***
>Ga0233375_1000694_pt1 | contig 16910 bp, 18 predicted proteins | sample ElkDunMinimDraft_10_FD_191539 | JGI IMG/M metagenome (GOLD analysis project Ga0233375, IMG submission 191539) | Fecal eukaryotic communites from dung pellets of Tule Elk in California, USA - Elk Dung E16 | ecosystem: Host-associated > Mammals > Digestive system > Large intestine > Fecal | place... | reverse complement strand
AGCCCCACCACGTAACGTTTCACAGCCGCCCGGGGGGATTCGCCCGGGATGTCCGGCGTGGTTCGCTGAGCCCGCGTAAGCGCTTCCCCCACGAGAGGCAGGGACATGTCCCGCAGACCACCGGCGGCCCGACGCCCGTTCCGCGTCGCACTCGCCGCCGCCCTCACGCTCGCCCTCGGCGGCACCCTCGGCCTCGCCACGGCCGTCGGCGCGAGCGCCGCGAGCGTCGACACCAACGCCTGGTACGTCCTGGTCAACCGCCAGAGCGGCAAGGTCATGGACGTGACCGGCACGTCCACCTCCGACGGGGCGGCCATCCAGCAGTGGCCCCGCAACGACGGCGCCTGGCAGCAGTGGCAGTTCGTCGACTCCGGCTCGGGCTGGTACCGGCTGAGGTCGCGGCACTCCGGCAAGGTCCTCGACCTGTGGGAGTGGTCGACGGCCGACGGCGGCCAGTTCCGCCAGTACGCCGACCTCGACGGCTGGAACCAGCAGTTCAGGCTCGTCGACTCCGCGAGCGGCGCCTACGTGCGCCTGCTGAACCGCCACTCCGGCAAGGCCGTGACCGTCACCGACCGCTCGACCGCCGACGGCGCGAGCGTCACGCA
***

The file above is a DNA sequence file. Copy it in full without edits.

>Ga0233375_1000694_pt1 | contig 16910 bp, 18 predicted proteins | sample ElkDunMinimDraft_10_FD_191539 | JGI IMG/M metagenome (GOLD analysis project Ga0233375, IMG submission 191539) | Fecal eukaryotic communites from dung pellets of Tule Elk in California, USA - Elk Dung E16 | ecosystem: Host-associated > Mammals > Digestive system > Large intestine > Fecal | place... | reverse complement strand
AGCCCCACCACGTAACGTTTCACAGCCGCCCGGGGGGATTCGCCCGGGATGTCCGGCGTGGTTCGCTGAGCCCGCGTAAGCGCTTCCCCCACGAGAGGCAGGGACATGTCCCGCAGACCACCGGCGGCCCGACGCCCGTTCCGCGTCGCACTCGCCGCCGCCCTCACGCTCGCCCTCGGCGGCACCCTCGGCCTCGCCACGGCCGTCGGCGCGAGCGCCGCGAGCGTCGACACCAACGCCTGGTACGTCCTGGTCAACCGCCAGAGCGGCAAGGTCATGGACGTGACCGGCACGTCCACCTCCGACGGGGCGGCCATCCAGCAGTGGCCCCGCAACGACGGCGCCTGGCAGCAGTGGCAGTTCGTCGACTCCGGCTCGGGCTGGTACCGGCTGAGGTCGCGGCACTCCGGCAAGGTCCTCGACCTGTGGGAGTGGTCGACGGCCGACGGCGGCCAGTTCCGCCAGTACGCCGACCTCGACGGCTGGAACCAGCAGTTCAGGCTCGTCGACTCCGCGAGCGGCGCCTACGTGCGCCTGCTGAACCGCCACTCCGGCAAGGCCGTGACCGTCACCGACCGCTCGACCGCCGACGGCGCGAGCGTCACGCA